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A couple of warnings on the use of Text::Template. If you use strict like a good Perl programmer, Text::Template will not see your variables as you might expect. Since templates are opened in new scopes by Text::Template, this behavior makes perfect sense, but is rather annoying.

You have two options available when you run into this problem:

  1. As mirod mentions, declare and initialize your variables in a separate package. Personally, I don't think this is very elegant.
  2. Pass your Text::Template object a hash reference with the variables to replace. On the plus side, this allows you to control what information is available to templates. On the minus side, you have to go to the trouble of building another hash. (Of course, if you've already built it, then this isn't an issue.)
Truthfully, neither option is that much of a problem in most situations. Just be aware.

Also, I found that Text::Template doesn't behave exactly as you might expect in dereferencing variables. For instance, take the following code as an example:

my %vars = ('measurements' => {'temperature' => {'current' => '22 degC +', 'high' => '26 degC', 'low' => '18 degC' }, 'humidity' => '82%' }, 'time' => scalar(localtime) ); my $tt = Text::Template->new(SOURCE => $templateFile) or die "Couldn't + construct template: $Text::Template::ERROR"; my $weather = $tt->fill_in(HASH => \%vars);
Assuming your template delimiters are the default ({ and }), you might expect to use {$measurements->{'temperature'}->{'current'}} to print the current temperature in your template. I had to use {$measurements{'temperature'}{'current'}} instead, and I'm not entirely sure why. (If any monks have an idea, please let me know.) This was with version 1.41 (current as of 2001-10-22); I have emailed the author with the question and am awaiting a response.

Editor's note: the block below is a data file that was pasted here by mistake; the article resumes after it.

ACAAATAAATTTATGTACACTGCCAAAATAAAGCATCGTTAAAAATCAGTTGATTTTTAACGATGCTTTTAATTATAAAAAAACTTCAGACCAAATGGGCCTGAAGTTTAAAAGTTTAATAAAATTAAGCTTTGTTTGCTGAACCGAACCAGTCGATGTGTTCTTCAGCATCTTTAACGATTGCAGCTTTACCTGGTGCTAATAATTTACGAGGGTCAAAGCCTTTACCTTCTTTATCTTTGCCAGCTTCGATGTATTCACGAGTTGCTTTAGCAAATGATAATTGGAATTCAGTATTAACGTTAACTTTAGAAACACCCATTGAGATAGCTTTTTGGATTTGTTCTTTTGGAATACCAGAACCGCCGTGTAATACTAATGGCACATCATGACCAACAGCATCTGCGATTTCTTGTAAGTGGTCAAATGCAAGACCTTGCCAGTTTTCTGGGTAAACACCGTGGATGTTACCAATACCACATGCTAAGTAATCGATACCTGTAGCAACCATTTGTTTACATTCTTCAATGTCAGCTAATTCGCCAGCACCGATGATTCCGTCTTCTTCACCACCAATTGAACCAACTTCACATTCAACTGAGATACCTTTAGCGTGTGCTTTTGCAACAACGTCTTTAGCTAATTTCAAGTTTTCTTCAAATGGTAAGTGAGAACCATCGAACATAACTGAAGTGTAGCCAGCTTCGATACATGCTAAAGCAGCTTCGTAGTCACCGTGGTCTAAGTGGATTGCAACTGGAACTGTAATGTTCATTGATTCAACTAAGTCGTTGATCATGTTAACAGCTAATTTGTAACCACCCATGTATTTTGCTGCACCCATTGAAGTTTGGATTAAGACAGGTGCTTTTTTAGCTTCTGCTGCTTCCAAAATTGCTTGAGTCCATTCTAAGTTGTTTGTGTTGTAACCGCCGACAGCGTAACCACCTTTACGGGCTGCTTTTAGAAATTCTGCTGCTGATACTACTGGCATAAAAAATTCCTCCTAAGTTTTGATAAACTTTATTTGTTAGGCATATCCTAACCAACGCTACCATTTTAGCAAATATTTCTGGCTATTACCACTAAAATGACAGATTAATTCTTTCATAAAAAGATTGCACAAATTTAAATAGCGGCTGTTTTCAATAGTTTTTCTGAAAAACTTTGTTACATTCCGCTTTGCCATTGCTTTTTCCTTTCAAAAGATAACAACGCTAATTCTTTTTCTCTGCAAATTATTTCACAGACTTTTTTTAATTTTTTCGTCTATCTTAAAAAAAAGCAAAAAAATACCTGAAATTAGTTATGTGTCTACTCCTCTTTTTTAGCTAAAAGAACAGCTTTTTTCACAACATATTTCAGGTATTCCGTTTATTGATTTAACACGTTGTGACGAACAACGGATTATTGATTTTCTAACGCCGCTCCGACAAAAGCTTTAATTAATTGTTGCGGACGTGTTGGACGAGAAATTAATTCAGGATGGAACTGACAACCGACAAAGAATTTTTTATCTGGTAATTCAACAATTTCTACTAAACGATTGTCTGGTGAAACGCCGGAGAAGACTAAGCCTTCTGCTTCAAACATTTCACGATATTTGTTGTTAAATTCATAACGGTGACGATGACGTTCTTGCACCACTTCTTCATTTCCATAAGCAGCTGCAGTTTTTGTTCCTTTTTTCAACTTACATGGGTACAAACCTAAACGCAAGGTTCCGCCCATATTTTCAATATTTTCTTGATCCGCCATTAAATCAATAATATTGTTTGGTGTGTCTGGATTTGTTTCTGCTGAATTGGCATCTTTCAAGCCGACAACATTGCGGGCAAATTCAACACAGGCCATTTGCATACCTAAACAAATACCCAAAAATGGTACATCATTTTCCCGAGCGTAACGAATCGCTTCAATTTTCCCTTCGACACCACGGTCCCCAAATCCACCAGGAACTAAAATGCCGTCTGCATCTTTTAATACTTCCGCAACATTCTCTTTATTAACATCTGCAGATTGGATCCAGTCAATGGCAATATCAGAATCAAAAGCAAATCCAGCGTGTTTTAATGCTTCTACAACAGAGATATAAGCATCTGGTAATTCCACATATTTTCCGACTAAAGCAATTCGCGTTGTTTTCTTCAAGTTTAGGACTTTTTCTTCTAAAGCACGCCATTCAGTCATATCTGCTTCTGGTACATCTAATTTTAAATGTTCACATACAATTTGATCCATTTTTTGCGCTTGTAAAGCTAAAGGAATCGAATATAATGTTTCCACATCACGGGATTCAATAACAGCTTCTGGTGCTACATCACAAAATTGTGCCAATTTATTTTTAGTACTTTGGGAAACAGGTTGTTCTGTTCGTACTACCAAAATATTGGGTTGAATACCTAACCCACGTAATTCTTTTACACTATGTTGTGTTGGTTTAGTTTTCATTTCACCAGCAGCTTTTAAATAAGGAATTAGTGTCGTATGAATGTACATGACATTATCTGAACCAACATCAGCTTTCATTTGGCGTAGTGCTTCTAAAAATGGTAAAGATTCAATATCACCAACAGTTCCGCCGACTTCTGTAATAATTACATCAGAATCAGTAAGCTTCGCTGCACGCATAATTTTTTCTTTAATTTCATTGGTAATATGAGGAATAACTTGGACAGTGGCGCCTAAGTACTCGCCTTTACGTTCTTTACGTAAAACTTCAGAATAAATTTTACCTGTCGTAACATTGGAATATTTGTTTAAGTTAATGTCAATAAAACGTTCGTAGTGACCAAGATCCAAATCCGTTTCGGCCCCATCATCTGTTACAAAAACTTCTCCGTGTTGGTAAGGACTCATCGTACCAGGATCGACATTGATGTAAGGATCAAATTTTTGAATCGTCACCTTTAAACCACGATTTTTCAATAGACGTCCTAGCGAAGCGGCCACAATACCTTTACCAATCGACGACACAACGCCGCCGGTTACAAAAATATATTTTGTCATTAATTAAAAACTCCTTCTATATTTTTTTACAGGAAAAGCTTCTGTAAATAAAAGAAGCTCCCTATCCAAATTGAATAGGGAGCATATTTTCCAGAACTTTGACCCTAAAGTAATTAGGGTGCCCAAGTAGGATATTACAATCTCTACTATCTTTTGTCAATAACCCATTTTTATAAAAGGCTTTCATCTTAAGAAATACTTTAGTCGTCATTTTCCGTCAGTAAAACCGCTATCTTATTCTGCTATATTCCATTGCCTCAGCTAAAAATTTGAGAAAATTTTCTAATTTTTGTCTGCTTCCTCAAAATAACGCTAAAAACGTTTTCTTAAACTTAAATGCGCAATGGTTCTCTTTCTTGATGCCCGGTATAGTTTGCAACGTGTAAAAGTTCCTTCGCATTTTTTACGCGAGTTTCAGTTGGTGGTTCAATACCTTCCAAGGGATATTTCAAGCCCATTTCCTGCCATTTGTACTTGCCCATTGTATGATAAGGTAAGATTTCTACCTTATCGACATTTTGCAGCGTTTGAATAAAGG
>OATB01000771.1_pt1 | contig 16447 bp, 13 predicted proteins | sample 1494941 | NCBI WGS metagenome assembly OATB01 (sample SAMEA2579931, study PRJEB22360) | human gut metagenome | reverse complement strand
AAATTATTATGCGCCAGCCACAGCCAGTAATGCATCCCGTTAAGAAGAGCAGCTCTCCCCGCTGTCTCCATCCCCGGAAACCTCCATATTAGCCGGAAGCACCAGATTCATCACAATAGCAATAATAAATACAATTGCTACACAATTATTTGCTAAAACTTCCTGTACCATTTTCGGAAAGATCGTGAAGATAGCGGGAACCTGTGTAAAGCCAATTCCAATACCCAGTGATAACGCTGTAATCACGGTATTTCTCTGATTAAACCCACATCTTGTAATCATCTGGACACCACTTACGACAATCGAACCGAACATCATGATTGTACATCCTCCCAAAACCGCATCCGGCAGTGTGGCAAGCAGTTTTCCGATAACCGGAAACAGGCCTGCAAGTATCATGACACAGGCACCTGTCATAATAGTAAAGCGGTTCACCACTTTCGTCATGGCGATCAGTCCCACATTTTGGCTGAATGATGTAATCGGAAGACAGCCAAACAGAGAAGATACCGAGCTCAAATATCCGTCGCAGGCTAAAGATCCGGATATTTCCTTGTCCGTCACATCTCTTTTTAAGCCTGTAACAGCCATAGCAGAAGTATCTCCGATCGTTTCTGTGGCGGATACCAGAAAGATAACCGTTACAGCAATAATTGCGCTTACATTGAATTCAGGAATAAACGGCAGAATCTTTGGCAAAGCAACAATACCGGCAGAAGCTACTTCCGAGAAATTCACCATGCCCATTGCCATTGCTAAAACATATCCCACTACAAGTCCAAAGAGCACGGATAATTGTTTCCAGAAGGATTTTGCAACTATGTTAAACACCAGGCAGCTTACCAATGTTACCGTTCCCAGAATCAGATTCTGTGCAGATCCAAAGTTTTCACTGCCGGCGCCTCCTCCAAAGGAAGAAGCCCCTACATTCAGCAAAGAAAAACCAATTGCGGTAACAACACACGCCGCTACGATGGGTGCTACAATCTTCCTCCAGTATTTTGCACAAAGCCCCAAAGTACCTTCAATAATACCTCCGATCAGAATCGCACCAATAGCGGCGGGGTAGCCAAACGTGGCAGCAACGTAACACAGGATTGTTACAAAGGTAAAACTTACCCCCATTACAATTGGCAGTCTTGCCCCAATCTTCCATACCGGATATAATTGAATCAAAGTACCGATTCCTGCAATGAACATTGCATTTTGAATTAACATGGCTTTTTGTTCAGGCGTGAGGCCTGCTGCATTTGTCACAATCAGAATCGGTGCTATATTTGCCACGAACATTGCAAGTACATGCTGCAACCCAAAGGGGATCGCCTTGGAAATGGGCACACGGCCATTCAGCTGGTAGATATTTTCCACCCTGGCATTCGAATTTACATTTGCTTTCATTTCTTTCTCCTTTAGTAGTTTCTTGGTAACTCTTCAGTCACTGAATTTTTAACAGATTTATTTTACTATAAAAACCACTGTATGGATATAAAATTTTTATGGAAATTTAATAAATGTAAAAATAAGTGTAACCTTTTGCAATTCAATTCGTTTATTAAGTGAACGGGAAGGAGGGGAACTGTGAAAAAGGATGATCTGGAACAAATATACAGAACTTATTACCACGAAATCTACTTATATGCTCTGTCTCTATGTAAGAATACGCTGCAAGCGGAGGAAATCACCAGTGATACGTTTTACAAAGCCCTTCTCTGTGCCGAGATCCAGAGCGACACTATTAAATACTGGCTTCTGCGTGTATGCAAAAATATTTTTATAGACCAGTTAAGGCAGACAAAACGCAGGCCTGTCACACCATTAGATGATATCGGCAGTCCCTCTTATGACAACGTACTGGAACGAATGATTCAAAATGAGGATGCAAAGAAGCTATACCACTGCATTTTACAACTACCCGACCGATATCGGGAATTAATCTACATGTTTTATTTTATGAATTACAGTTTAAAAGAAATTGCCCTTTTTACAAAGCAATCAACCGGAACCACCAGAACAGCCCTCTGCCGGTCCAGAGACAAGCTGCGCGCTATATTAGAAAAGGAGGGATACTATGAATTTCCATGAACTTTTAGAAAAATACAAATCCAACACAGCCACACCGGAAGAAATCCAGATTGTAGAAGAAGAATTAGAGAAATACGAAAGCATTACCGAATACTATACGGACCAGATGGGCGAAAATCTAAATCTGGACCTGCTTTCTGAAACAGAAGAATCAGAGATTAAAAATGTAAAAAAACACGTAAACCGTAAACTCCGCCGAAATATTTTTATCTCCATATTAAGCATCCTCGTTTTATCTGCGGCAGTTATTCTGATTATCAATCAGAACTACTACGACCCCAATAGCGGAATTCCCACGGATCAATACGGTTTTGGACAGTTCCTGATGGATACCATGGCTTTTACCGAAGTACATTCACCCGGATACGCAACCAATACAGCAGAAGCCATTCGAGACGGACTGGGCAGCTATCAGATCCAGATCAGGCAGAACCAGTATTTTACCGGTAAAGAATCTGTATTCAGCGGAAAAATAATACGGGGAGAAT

With all that said, Text::Template is a great module for removing more of the display element from your code. For my scripts, I probably would have gone with either HTML::Template or Template Toolkit if they had been readily available.

Update: I overlooked one important section of the documentation. As Dominus politely pointed out in an email, the HASH section explains how the templates are filled. Indeed,

If the value is a reference to an array, then @key is set to that array. If the value is a reference to a hash, then %key is set to that hash. Similarly if value is any other kind of reference.
I always manage to miss the important parts of documentation. :-)


In reply to Re: Text::Template by PotPieMan
in thread Text::Template by mirod

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